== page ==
Sustainability, Equity and Financial Inclusion
Plenary session on “Sustainability, Equity and Financial Inclusion” on the occasion of the Bangladesh Summit of Sustainable Development 2014
On the occasion of the Bangladesh Summit of Sustainable Development 2014, InM organised a plenary session on “Sustainability, Equity and Financial Inclusion” at 11.30 a.m. on 18 August 2014, at Nabab Nawab Ali Chowdhury Senat Bhaban, University of Dhaka, Dhaka-1000. Professor S. R. Osmani, Department of Economics, University of Ulster, UK was the keynote speaker of the session.
Dr. Quazi Mesbahuddin Ahmed, Former Managing Director, PKSF; Dr. Atiq Rahman, Executive Director, BCAS; and Dr. Binayak Sen, Research Director, BIDS were the panelists of the session. The session was chaired by Dr. Qazi Kholiquzzaman Ahmad, Chairman, InM.
In the paper Professor Osmani presented that sustainable development is not just about inter-generational equity as is often thought; it is also fundamentally about intra-generational equity which interacts with the environment in multiple ways, and therefore policies aimed at promoting sustainable development must be informed by an understanding of the interactions between equity and environment. There exists a two-way causation between equity and environmental sustainability. On the one hand, environmental degradation has an asymmetric impact – with more adverse impact on households, communities and regions that are already more disadvantaged than others. Indeed, the disadvantaged people carry a double burden of environment-related deprivation – they are more vulnerable to the consequences of global environmental degradation such as those related to climate change, and at the same time they also have to contend with a poor-quality immediate environment characterised by indoor pollution, unclean water and poor sanitation. These environmental deprivations interact with other deprivations to impede the expansion of their capabilities. Thus a development path that ignores environmental quality is likely to exacerbate existing inequities and hinder the achievement of human development.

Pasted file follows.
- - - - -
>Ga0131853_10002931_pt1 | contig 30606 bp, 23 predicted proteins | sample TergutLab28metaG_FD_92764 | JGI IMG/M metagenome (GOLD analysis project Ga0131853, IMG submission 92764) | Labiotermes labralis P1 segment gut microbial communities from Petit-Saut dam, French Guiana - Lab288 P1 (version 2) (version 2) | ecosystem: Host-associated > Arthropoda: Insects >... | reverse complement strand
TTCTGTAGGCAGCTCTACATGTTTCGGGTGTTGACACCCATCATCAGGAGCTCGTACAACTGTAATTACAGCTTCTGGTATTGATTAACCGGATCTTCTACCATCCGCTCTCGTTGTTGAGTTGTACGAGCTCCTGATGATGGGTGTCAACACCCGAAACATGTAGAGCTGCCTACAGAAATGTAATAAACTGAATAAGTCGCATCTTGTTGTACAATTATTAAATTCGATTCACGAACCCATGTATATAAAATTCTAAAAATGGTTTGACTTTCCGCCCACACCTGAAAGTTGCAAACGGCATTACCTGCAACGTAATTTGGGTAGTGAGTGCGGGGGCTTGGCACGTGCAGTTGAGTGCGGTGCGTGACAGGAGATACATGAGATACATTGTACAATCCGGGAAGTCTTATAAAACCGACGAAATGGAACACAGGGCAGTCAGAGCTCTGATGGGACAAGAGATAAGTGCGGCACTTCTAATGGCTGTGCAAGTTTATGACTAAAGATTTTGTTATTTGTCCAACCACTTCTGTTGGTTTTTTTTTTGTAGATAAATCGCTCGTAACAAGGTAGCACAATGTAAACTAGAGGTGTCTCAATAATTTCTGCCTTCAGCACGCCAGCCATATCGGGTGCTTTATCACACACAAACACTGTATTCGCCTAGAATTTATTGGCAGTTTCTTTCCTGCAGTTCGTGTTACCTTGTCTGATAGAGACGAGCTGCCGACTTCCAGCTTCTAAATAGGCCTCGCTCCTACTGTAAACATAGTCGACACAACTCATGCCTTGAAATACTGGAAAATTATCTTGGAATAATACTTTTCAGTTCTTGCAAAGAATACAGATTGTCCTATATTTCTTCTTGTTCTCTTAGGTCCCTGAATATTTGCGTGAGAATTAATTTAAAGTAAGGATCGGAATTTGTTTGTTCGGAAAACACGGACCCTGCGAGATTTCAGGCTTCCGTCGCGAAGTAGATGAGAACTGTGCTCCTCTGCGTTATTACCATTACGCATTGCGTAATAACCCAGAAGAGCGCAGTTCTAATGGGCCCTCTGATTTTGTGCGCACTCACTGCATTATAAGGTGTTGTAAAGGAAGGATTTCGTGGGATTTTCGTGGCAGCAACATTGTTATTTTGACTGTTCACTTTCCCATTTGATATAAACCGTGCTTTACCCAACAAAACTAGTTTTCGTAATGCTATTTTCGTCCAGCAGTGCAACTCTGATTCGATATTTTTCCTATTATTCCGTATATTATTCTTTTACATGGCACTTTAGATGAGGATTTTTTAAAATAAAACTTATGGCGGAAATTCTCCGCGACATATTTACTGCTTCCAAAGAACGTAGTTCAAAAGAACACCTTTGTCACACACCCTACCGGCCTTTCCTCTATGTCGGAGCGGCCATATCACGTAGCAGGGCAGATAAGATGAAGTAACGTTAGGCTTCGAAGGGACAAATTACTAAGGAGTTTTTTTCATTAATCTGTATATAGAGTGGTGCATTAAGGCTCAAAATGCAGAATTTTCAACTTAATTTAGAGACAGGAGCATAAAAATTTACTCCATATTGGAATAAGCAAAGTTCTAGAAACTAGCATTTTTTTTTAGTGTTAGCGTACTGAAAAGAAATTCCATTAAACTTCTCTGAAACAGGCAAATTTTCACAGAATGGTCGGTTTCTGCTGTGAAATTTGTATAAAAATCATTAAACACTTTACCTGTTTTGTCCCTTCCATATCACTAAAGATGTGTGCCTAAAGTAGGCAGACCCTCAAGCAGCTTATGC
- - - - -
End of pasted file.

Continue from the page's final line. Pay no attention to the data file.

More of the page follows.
On the other hand, existing inequities – in income, in gender relations and in power relations in general – are likely to result in actions that are detrimental to the cause of environmental sustainability. The existence of such two-way causation can lead to a vicious circle in which inequity and environmental degradation reinforce each other – to the detriment of sustainable human development. It follows, therefore, that human development oriented policies for sustainability must try to address the problem of equity at the same time as it addresses the problem of environmental degradation.
Among the approaches towards promoting equity that are currently in the forefront of academic and policy discourse, financial inclusion is gaining increasing recognition as one of the potentially powerful instrument. Empirical evidence from Bangladesh shows that financial inclusion, in the form of success of microcredit, can contribute towards enhanced sustainability of the livelihoods of the poor by helping them to build up assets in good times as well as by preventing depletion of assets in bad times.